It’s worth noting that there are additional safety concerns around generative AI chatbots that can make them seem authoritative and somewhat human-sounding because of their design and conversational tone. This can lead users to place far too much trust in them.
The consequences for this are serious. There’s the case of the judge in Colombia who said he queried ChatGPT while preparing a judgement. How much could this tech influence a courtroom decision? In Belgium, a woman says her husband died by suicide after his interactions with a generative AI chatbot.
We need tech makers and regulators to pause and consider some of the big questions: How could this be misused? Even with the best of intentions, what could go wrong? Can this cause harm and if so, what can we do about it?
Companies are rushing to put out products that are simply not safe for general use. Earlier versions of generative AI chatbots led to outputs that were problematic and biased. We know that the current industry competition stokes a race to the bottom, rather than one based on policy and practice that is aligned with human rights.
Tech companies have human rights responsibilities that are especially important when they’re creating new powerful and exploratory technology. They need to show clearly that they are identifying and mitigating human rights risks in advance of the release of any product. They also need to be held to account for any harm resulting from their products. To do that, training data, design values, and content moderation processes must be open to independent scrutiny.
It seems misinformation could run rampant with this technology. Are you concerned about that?
Yes, that’s likely going to be a big problem. Generative AI could vastly change how we use the internet by changing how we find and trust information online. How do you trust what you see? With developments like text-to-image models and text-to-video, we are opening pandora’s box on the trustworthiness of internet content. We already have a problem knowing what is real, and that is about to get a whole lot bigger. This can have devastating consequences, say, in political events like elections or in conflict and crisis situations.
There are some generative AI chatbots that impersonate historical figures and government officials. People could publish text that, if taken seriously, might be used to whitewash serious crimes and human rights violations.
What about the people sifting through data to feed these chatbots?
Building AI involves a lot of invisible human labor. Someone needs to label the training data, and someone also needs to decide whether the machine is getting things right or wrong. This process relies on humans inputting information, which means the technology inevitably includes human biases.
Exploitation of workers in the creation of AI is another key human rights issue. An investigation by Time magazine showed how OpenAI outsourced its data labeling for ChatGPT to Sama, a company that employed workers in Kenya to work in grueling conditions, some paid less than $2 an hour for sifting through toxic and biased data.
Tech companies outsource this labor to workforces largely in the Global South. There’s a huge divide between working conditions in US tech companies’ headquarters and in the places fueling these technologies. The workers that build AI often witness the worst parts of the internet, and they deserve better. All companies have a responsibility to provide a living wage and dignity at work.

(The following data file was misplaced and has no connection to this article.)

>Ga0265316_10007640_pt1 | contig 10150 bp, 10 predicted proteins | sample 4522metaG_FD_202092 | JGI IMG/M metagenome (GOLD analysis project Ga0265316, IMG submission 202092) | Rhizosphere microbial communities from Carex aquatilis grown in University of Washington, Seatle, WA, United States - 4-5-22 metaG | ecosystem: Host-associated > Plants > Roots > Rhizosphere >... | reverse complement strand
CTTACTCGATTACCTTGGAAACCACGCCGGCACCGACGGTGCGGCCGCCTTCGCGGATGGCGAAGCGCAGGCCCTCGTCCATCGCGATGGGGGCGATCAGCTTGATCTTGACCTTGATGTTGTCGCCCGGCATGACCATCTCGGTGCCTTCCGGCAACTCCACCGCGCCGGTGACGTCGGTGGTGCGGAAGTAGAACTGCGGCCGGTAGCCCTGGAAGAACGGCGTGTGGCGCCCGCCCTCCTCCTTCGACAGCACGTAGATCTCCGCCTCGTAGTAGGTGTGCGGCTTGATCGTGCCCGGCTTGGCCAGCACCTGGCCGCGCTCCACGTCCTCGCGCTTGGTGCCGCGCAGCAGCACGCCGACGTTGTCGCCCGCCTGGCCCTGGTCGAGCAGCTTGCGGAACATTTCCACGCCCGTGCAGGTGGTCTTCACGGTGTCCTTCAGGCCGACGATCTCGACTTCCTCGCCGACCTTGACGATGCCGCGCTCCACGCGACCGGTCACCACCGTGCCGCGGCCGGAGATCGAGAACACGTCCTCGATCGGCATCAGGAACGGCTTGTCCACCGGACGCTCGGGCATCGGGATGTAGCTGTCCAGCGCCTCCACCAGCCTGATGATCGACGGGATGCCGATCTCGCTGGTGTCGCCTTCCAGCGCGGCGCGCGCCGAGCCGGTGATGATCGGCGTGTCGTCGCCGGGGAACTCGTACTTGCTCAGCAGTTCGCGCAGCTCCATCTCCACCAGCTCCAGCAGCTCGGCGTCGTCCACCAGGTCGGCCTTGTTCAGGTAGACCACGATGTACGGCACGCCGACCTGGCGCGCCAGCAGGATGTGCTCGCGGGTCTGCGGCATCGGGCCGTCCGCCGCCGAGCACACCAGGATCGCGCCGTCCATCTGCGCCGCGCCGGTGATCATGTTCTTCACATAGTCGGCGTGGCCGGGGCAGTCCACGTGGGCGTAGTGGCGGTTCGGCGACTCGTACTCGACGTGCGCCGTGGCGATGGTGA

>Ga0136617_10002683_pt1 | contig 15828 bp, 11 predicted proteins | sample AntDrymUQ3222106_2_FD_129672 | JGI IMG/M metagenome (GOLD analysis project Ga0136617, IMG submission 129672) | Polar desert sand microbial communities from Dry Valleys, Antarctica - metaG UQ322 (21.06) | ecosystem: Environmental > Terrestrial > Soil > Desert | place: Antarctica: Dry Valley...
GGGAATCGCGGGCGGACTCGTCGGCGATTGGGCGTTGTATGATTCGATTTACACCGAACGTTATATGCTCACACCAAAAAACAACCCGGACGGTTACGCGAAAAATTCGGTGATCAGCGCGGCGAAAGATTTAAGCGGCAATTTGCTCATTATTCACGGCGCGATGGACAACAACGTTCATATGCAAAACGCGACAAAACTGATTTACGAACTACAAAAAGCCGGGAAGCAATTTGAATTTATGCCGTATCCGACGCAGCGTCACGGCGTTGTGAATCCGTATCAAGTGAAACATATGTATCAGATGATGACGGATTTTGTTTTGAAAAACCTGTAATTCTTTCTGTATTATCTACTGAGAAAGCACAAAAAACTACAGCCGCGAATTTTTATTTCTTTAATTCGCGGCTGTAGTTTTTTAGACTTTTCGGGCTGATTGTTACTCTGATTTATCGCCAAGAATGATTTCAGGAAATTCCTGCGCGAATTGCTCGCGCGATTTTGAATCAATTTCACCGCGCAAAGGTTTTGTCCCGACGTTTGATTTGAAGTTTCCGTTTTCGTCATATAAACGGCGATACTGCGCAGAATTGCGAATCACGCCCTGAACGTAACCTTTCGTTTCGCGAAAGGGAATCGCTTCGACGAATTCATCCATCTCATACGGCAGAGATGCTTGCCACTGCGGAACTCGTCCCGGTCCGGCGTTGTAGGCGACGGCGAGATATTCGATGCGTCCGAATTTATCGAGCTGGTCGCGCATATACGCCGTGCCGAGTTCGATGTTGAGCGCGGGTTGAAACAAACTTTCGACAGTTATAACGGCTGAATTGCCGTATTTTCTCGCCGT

What types of regulations exist to control this technology?
Tech companies have tried to stay ahead of regulation by attempting to self-regulate, for instance by writing and adopting principles or guidelines they would nominally hold themselves to. Under its AI principles, for instance, Google has said it would not release AI products whose purpose contravenes human rights. But expecting tech companies to follow their own principles puts too much trust in self-governance. AI is simply too powerful, and the consequences for rights are too severe, for companies to regulate themselves.
All companies have a responsibility to respect human rights standards and take measures to identify, prevent, and mitigate human rights risks that they cause, contribute to, or are linked with through their own operations or operations in their value chains. These responsibilities are laid out in the United Nations Guiding Principles on Business and Human Rights as well as guidelines from the Organisation for Economic Cooperation and Development. We need to translate the UN guiding principles into binding law, not just for AI, but for all technology.
Lawmakers have been struggling to keep pace with new tech industry developments over the past few years, but we are now seeing the emergence of AI regulation at national and regional levels. A big one is the European Union’s AI Act, which passed an initial vote last week with the proposal to address copyright issues in generative AI. Let’s see whether that goes far enough to address the human rights concerns this tech raises, though.
How does this technology impact human rights investigations?
There is an important role for human rights organizations to expose and challenge how emerging technologies are being developed, and this includes products that use generative AI.
But there’s also a real threat to human rights investigations with generative AI. Advances in this technology mean it’s now possible to create believable content quickly and easily, which is undoubtedly going to create new challenges for human rights groups that collect evidence to document abuses and hold injustices to account. The work of Human Rights Watch’s Digital Investigations Lab and their ability to fact-check and verify content is going to be increasingly important in a future of generative AI, as fake or misleading information, including very believable photos and videos generated by AI, circulate online.